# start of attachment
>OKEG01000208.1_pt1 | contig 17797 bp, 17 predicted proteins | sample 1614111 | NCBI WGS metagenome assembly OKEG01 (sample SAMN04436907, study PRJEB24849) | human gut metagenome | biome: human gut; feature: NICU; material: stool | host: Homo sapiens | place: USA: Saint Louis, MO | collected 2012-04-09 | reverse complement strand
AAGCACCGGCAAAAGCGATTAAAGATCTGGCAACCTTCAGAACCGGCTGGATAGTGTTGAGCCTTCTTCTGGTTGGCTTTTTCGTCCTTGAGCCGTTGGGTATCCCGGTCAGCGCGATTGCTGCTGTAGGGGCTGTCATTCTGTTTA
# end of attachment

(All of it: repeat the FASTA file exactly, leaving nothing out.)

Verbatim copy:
>OKEG01000208.1_pt1 | contig 17797 bp, 17 predicted proteins | sample 1614111 | NCBI WGS metagenome assembly OKEG01 (sample SAMN04436907, study PRJEB24849) | human gut metagenome | biome: human gut; feature: NICU; material: stool | host: Homo sapiens | place: USA: Saint Louis, MO | collected 2012-04-09 | reverse complement strand
AAGCACCGGCAAAAGCGATTAAAGATCTGGCAACCTTCAGAACCGGCTGGATAGTGTTGAGCCTTCTTCTGGTTGGCTTTTTCGTCCTTGAGCCGTTGGGTATCCCGGTCAGCGCGATTGCTGCTGTAGGGGCTGTCATTCTGTTTA